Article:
5 reasons why Africans find it hard to create a work life balance

Finding a work-life balance is one of the most uphill battles any adult could potentially face. Often, people get so caught up with work that they fail to make time for other equally important things. Family, friends, and leisure become secondary and, in extreme cases, obsolete.

Some are intuitive enough to understand the damage inflicted when work becomes one’s utmost priority, but they have chosen to live with the consequences. At the same time, others caught in the web of the never-ending cycle of labor are not even aware of the harm they are inflicting on themselves.

Be it to meet a personal financial target or attain a higher position in one’s career, working adults tend to encounter or periodically encounter work that steals something precious from them.

Regardless of what level you are in your career, finding a work-life balance is essential. For some, this necessity has become a luxury they simply can’t afford, while some have dismissed finding a balance as inessential. Luckily, such narratives are untrue, as you can still have a pleasant and relaxed life outside of work that doesn’t affect productivity at work.

There are steps people could take to find that ever elusive work-life balance, but before anyone can implement these steps, it is important to understand the genesis of this issue. Below is a list of five things that hinder Africans from finding a balanced work-life.

  • The illusion of more work, more reward: Bill Gates once said, “I choose a lazy person to do a hard job. Because a lazy person will find an easy way to do it.” In Africa, the reverse seems to be the case as people still hold firmly to the belief that tenacity is a worker’s most valuable asset. While tenacity is downright necessary for success, creativity and ingenuity are far more valuable tools. Most Africans believe that the harder you work, the more your reward, but this narrative is dismissible. In this fast-paced, tech-driven era, your output rather than input is the metric you would be judged by, and output is determined by one’s ability to procure a business solution, not by how many hours one puts in.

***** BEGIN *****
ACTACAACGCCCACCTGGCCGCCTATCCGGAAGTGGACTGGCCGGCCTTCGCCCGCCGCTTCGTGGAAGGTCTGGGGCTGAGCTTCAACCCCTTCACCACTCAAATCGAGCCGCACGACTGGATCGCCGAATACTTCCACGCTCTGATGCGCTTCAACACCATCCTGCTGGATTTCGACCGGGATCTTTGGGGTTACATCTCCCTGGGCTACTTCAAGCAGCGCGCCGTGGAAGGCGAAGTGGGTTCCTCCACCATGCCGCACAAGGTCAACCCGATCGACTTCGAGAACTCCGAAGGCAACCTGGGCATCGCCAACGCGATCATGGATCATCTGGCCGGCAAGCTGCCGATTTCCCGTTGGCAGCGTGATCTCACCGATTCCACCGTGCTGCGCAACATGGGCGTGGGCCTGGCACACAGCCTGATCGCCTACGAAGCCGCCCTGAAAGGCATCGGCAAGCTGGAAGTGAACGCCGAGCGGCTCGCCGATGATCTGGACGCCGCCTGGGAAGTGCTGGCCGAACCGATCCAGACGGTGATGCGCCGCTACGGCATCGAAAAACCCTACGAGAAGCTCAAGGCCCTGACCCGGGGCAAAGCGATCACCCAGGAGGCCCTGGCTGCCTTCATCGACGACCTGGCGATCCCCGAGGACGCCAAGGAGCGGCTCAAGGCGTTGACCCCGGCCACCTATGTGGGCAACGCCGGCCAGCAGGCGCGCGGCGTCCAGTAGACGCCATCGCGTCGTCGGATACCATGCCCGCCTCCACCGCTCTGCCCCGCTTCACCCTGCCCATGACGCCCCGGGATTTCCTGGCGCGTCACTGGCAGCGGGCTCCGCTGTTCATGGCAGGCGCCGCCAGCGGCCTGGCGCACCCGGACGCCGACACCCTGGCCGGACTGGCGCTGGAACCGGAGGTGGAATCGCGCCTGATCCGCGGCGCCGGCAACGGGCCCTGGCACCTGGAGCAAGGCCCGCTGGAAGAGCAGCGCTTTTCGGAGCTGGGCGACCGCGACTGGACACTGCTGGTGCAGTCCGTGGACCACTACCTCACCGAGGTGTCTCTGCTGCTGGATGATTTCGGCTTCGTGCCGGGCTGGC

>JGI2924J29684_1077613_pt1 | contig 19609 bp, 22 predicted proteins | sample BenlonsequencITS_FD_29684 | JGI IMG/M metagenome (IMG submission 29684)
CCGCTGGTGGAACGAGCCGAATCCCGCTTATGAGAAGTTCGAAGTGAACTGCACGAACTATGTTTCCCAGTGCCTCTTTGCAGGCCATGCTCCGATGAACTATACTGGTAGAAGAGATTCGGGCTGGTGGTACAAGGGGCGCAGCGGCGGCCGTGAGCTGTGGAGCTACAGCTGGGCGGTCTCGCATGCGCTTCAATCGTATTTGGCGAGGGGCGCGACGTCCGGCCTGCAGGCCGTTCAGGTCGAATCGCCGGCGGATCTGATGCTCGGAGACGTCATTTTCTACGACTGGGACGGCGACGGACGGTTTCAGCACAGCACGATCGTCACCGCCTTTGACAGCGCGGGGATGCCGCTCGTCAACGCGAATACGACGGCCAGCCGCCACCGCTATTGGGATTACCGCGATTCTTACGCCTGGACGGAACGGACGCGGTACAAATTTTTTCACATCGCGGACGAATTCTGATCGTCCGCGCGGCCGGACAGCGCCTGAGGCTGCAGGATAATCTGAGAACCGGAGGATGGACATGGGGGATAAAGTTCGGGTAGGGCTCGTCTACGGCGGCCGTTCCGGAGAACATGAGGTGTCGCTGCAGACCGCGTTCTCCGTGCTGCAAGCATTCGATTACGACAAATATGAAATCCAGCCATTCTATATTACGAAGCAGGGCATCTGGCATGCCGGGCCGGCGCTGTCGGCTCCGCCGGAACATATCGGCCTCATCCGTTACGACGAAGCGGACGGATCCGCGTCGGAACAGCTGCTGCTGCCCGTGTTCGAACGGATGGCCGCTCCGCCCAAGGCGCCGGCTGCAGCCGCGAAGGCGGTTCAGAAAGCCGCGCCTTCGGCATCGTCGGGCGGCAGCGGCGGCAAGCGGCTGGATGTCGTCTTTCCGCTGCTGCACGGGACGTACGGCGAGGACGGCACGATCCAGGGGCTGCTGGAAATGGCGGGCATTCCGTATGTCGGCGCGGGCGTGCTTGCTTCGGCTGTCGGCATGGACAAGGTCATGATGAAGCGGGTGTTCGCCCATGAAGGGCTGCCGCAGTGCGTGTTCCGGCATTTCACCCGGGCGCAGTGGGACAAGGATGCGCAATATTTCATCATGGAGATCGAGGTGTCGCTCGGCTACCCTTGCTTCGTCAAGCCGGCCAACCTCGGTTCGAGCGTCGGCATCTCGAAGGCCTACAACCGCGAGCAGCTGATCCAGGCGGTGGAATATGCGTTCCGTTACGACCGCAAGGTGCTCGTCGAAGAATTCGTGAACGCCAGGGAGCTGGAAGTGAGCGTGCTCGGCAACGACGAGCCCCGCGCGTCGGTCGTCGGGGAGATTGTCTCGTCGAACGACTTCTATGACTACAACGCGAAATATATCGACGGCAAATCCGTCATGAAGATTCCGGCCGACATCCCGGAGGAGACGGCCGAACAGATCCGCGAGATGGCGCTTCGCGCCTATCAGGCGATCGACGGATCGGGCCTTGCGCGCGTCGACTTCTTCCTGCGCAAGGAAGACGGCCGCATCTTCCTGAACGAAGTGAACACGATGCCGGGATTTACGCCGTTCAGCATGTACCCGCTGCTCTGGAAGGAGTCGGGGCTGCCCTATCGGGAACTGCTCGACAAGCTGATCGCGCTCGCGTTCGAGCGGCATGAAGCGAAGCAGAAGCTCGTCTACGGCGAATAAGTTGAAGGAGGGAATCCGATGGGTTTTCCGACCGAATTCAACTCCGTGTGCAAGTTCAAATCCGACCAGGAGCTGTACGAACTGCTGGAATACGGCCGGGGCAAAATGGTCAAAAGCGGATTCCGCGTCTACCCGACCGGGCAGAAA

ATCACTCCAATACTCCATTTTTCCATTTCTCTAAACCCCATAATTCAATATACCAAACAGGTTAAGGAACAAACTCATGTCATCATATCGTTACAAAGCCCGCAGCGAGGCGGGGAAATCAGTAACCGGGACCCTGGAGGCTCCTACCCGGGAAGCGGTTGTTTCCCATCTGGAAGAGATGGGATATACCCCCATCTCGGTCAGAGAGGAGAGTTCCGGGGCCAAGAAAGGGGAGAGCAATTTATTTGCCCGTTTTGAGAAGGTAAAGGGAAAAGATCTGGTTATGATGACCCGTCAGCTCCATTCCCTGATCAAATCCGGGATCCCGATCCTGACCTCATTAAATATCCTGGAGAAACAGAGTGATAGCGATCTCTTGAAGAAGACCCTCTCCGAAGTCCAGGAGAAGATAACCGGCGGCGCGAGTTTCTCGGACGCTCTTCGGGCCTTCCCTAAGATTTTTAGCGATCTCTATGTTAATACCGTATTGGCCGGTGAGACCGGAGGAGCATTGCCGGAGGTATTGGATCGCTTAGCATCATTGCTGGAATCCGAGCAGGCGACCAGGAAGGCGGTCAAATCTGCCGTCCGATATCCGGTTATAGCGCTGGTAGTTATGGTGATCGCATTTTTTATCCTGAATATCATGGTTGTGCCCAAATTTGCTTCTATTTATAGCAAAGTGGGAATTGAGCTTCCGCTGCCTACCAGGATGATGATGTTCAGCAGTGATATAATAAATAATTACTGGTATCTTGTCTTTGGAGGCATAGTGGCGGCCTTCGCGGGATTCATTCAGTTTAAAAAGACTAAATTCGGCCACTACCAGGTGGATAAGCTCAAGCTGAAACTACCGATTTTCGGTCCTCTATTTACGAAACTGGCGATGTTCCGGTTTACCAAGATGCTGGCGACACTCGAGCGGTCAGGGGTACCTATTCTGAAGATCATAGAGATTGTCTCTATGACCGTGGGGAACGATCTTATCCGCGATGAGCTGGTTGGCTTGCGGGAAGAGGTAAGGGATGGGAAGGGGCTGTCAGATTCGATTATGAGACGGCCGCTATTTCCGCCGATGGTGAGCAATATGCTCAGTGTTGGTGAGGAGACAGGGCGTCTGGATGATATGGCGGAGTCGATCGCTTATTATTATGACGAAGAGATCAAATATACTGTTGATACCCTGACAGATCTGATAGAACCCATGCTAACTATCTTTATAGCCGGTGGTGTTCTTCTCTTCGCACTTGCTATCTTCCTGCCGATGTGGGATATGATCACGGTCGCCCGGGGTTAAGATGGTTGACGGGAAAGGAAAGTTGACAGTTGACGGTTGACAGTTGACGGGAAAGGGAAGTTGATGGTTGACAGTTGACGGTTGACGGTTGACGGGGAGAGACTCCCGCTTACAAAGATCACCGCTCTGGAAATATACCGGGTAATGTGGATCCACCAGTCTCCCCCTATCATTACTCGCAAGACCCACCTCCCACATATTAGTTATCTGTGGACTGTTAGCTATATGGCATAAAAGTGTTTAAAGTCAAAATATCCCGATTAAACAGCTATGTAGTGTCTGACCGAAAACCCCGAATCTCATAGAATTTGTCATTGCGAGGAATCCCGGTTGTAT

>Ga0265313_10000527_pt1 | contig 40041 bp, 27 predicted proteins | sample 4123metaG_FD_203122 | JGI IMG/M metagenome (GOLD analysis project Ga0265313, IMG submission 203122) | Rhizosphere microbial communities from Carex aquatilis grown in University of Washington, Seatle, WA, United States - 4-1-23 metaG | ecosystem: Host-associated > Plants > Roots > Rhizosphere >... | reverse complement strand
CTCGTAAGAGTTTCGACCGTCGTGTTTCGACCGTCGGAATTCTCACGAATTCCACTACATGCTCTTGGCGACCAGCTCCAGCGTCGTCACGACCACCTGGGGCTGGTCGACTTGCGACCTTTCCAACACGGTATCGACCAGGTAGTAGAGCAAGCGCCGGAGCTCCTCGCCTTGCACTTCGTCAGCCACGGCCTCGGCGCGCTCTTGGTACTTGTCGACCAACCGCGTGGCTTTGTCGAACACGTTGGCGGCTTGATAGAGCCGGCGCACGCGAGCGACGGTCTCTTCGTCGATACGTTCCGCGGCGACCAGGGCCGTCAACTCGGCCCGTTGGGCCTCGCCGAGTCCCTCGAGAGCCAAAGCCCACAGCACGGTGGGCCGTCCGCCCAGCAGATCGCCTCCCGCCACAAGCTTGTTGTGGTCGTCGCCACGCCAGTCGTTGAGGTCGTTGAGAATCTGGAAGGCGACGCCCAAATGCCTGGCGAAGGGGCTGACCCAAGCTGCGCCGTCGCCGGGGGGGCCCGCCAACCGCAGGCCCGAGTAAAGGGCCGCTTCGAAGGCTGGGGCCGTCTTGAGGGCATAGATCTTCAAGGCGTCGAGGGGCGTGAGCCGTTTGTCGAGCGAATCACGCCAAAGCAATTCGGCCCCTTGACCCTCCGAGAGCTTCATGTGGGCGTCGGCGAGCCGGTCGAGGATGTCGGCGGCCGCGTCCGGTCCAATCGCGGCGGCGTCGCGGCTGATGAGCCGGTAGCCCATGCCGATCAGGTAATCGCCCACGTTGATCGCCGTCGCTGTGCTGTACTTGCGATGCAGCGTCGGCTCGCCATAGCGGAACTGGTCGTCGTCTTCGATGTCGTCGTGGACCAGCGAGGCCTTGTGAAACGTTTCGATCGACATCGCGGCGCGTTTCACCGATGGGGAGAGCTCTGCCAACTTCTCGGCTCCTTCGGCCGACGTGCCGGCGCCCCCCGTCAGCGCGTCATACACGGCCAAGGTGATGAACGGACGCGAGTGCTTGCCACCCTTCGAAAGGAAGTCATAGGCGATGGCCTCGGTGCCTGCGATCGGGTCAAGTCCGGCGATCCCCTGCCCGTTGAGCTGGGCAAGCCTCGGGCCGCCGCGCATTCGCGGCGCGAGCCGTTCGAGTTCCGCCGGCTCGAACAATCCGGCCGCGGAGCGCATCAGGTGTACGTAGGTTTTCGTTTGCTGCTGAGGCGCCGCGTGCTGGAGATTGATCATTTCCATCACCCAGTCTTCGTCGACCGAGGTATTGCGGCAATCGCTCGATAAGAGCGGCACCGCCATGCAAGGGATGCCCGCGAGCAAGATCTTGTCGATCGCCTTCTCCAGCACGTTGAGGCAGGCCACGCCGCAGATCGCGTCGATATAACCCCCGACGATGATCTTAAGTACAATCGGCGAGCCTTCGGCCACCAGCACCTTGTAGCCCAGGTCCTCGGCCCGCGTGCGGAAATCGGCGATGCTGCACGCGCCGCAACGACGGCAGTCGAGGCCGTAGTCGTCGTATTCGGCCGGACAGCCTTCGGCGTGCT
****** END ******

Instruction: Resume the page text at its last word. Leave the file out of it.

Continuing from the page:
• Social interaction: It is common knowledge that humans are social creatures and are in constant pursuit of any form of interaction. These interactions come from their classmates in school for teenagers, pre-teens, and young adults. Once a person is done with their tuition, they are left with very few institutions that offer a space for peer-to-peer communications. This is where social clubs and institutions like churches come in. Unfortunately, this is not enough for some as they begin to form close-knit relationships with co-workers. While this is not necessarily a bad thing, it makes it difficult to separate work from life, if after work you still choose to hang out with the same people you just spent all your working hours with. 
  • Lack of other interests: With the current socio-economic climate in Africa, people find it hard to pour their energy into something that doesn’t immediately yield any returns. For westerners, this is far from the case as people can pick up interests ranging from hiking to surfing to tree shaping, painting, and even collecting limited edition paraphernalia. Nothing seems to be off the table, as long as it is in good clean fun. There are even communities for different enthusiasts, such as book clubs. In Africa, however, there seem to be reservations about such things; for example, you wouldn’t find much comic book collectors in the motherland. Such things are simply not that important. However, distractions like that serve as leisure and ease the stress of everyday life.
  • Culture: Africa is deep-rooted in its cultures and heritages. In most African cultures, people are rewarded for doing the most. Tenacious people are given more responsibility and more authority. Those striving for a higher status in the community want to put in more work. This, coupled with the narrative that more work yields more profit, propel ambitious Africans to make their work an inseparable part of their lives.
  • Labor laws: While this is getting better at an impressive rate, labor laws in most African nations are still playing catch up. Barring extreme cases, most Africans would not go to court because their superiors told them to work extra hours, they rather just do it, or quit. This stifled the enforcement of labor laws, as most Africans don’t report terrible working conditions and as such has not allowed for a proper work culture revolution in Africa. 

If these fundamental problems can be studied extensively, and fixed, it would make Africa one of the most conducive places to work.

*The views expressed here is the opinion of an editor at Business Insider Africa. It does not represent the views of the organisation Business Insider Africa.

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